Suzuki somehow managed to convince Stirling Moss – yes, THE Stirling Moss – to get behind the wheel of a retuned Fronte SS 360. Paired alongside him was Mitsuo Itoh, who won the Isle of Man TT a couple of years earlier, in another identical Fronte. They then went on a high-speed demo run across 750km of Italy’s then-new Autostrada from Milan to Napoli. The partners averaged 76mph, which was impressive with a car whose engine is smaller than that in most motorcycles at the time.

The Birth Of Jimny

The rest of the 60s saw many changes within Suzuki. At the tail end of the decade, the T500 came along, whose 500cc engine was the largest displacement of any two-stroke motorcycle (or car) back then. Things really start to get interesting in the 70s, when in 1970, we saw the birth of the Jimny. Christened by the less adorable name of LJ10, it would be the first in a long line of dependable, rugged, and plucky Suzuki 4x4s. In keeping with traditions before and after, the LJ10 was small.

Very small, actually. Suzuki even moved the spare tyre inside the truck rather, thus keeping it under 3-metres. It, therefore, qualified as a Kei car – becoming the first four-wheel-drive Kei car – powered along with a 359cc engine. More than 5,000 LJ10s left Suzuki’s factories, beating out the market leader; a rebadged Jeep sold under Mitsubishi. It underwent minute evolutions all the way up to the 1980s. The LJ20 followed suit in 1972, and Suzuki started exporting them to left-hand drive markets.

In certain markets like Australia, our little Jimny had more powerful engines, like a 550cc monster. The LJ80 came along later, and it had an even beefier 800cc engine, capable of hauling a serious amount of load. From the first generation, came the second, third, and now in our fourth iteration of the Jimny. Every step of the way, the Jimny became a car that moved entire worlds together, used in many different configurations, from pickup trucks to commercial vans, ambulances to army vehicles.

Never Stop Winning

As Jimnys were conquering off-road courses and hauling both people and cargo in their masses, Suzuki’s bikes teared up every race there is. Suzuki bikes won the 1975 125cc World Motocross GP, where Suzuki dominated for the next 10 years until 1984. Pops Yoshimura won with a Suzuki GS750 at Laguna Seca at the 1976 AMA Superbike series. Meanwhile, Barry Sheene and his Suzuki GS won the 500cc World Championship. An updated GS then won the 1978 Suzuka 8-hours Endurance race.

In 1981, Suzuki launched the RG Gamma, and made its first appearance in the motorcycle Grand Prix. It proved dominant instantly, and helped Suzuki to secure its sixth consecutive manufacturer’s title. And guess what… Suzuki’s RG motorcycles won them another title the next year, leading the pack in the 500cc class. All this winning didn’t go to waste when it came to making road-going bikes, however, as Suzuki truly made its mark in 1998 with the launch of the Hayabusa.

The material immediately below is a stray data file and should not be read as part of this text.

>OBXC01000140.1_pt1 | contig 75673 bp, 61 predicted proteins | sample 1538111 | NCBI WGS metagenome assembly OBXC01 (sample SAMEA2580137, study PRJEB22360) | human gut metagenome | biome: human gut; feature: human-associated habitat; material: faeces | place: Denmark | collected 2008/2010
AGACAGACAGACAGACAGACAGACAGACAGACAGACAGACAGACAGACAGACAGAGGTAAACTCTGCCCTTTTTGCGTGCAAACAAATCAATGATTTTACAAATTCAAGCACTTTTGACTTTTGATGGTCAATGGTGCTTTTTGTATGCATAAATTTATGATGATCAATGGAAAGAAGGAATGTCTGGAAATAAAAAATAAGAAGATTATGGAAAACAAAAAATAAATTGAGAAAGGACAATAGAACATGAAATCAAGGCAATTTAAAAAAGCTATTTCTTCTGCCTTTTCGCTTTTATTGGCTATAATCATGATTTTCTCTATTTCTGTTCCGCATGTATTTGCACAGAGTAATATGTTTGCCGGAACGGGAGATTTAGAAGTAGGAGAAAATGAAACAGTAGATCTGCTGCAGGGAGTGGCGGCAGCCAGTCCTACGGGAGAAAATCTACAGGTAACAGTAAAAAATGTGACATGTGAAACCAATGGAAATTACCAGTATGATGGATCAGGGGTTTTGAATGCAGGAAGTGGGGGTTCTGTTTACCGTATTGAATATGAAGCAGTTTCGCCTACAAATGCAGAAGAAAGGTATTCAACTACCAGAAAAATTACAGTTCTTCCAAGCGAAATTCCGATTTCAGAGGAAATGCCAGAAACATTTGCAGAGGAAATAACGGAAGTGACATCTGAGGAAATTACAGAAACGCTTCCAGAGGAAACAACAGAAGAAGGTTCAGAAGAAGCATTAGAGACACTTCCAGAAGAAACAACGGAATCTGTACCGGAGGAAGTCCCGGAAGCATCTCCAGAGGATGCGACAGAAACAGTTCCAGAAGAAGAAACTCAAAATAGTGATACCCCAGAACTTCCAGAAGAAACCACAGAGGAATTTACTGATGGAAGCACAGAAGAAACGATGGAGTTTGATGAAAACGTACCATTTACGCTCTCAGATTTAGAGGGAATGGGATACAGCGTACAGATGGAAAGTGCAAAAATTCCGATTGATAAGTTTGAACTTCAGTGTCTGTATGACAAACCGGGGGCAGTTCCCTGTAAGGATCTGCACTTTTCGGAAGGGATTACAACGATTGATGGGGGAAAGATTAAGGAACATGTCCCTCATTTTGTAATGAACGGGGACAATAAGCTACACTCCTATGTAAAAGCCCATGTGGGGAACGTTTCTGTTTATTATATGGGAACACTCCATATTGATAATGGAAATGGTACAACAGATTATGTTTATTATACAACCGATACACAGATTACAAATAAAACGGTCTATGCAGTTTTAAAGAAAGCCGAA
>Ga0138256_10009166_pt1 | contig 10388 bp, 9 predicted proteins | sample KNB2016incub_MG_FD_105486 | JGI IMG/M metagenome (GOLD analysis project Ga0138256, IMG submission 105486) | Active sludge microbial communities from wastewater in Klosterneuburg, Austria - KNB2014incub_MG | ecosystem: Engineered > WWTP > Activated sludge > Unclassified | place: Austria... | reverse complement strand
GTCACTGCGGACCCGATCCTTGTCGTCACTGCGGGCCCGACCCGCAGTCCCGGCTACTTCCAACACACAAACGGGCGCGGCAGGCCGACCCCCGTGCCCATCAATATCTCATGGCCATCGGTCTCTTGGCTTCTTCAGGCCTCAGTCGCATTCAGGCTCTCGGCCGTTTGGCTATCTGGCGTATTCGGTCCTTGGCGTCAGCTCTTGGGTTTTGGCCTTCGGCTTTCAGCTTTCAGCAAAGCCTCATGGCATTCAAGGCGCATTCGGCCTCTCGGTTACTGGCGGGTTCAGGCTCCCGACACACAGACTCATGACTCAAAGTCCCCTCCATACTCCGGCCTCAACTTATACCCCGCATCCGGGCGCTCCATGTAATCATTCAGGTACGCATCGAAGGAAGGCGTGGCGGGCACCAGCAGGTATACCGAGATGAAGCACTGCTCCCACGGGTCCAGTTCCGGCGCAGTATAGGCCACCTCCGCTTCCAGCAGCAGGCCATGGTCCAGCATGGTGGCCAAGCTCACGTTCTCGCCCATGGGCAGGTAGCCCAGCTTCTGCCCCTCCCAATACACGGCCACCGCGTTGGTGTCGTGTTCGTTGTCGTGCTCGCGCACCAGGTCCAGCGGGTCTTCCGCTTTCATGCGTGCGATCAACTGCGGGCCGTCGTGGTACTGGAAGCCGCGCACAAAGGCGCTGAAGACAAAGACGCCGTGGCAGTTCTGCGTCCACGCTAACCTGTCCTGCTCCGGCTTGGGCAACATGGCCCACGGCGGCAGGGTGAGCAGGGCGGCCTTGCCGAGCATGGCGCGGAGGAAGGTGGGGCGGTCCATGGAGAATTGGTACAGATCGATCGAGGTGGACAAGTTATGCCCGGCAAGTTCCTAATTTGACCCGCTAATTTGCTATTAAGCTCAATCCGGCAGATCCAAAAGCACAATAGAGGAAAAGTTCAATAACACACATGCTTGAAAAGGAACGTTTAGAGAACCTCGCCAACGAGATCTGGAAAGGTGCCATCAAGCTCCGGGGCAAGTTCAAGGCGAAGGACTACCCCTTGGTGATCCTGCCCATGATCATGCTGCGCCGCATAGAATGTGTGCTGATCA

At the turn of the decade, Suzuki kept up with racing its bikes to an inch of their lives. The GS and Hayabusa models were always in the front, be it on the road or track. In 2015, Suzuki finally came back as a manufacturer in the MotoGP series, with its uber-fast GSX-RR. It wasn’t only the bikes that had all the fun, too. The Suzuki Baleno is a very popular rally car. In the Rally New Zealand from 1997 to 2001, it regularly kept up with the rest of the Group A class. It even made it to Pikes Peak!

Small, But Wonderful

Don’t think we’ve forgotten all about four-wheeled transport. The first of the golden children after the LJ was the Alto, unveiled in 1979. The first-generation Alto was a massive sales success, and one that catapulted Suzuki to become one of the dominant carmakers in Japan. The Alto was cheap, but it was nonetheless a reliable car that many people and families relied on as their day-to-day. While the first Alto was innocent, the later generations got a bit naughty.

With the hot-hatch revolution catching up in the 1980s, Suzuki duly followed with “Works” branding on its souped-up Altos. At its peak, it had four-wheel drive, and a turbocharged inline-3 capable of making 44PS. At some point, it broke the legal 64PS limit on Kei cars, if not made already obvious with its racy body kit. By the third-generation Alto, Suzuki re-engineered a Works R variant, which was a lightened, two-seater Kei road-racer with four-wheel drive.

The Alto was but barely the first of the small Suzukis to come along, and we still recognise many of them today. In 1983, the first Swift appeared, then called the Cultus, followed by the Sidekick (or Vitara as most of us fondly remember them) in 1989. Oh, and how can we forget the Cappuccino, a two-seater convertible Kei car that we so badly wished Suzuki had made more of. By 2003, Suzuki’s imaginative spirit broke new ground with the arrival of the Twin; the first hybrid Kei car.

The Suzuki Of Today (And Tomorrow)

Suzuki products

In the six decades since Suzuki made its first car, they’ve maintained the same principle of ‘less is always more. They became the quintessential experts in small cars, with today’s models like the Ignis, Swift, and Jimny weighing a tad over a tonne. Outside of cars, Suzuki continues to operate a massive empire around the world, spanning motorcycles of all shapes and sizes. That’s not to mention quads and ATVs, commercial vans and trucks (small ones, of course), and boat engines.

In 2021, Suzuki announced a new change in philosophy, guided under the ‘Sho-Sho-Kei-Tan-Bi’ plan. It literally translates to ‘smaller, fewer, lighter, shorter, and neater’, made to tackle new issues such as emissions. The Swift was the first of the key Suzuki models to hybridise, and we can expect to see a lot more of that to come soon. Perhaps sooner rather than later, we can see that 12V and 48V integrated starter generators move to a fully electrified platform and powertrain.

It all, we think the late Michio Suzuki would be proud to see where his old loom company had turned into, as one of the largest conglomerates in the world. Recognisable anywhere, you can find a lot of love in a Suzuki, whether you like small and practical cars, rugged and dependable (mini) SUVs, fast and racy bikes, speedy boat engines, or go-anywhere ATVs. With an upending of the automotive industry, we’re certainly hoping for a bright, colourful, fun, and adorable future in Suzuki.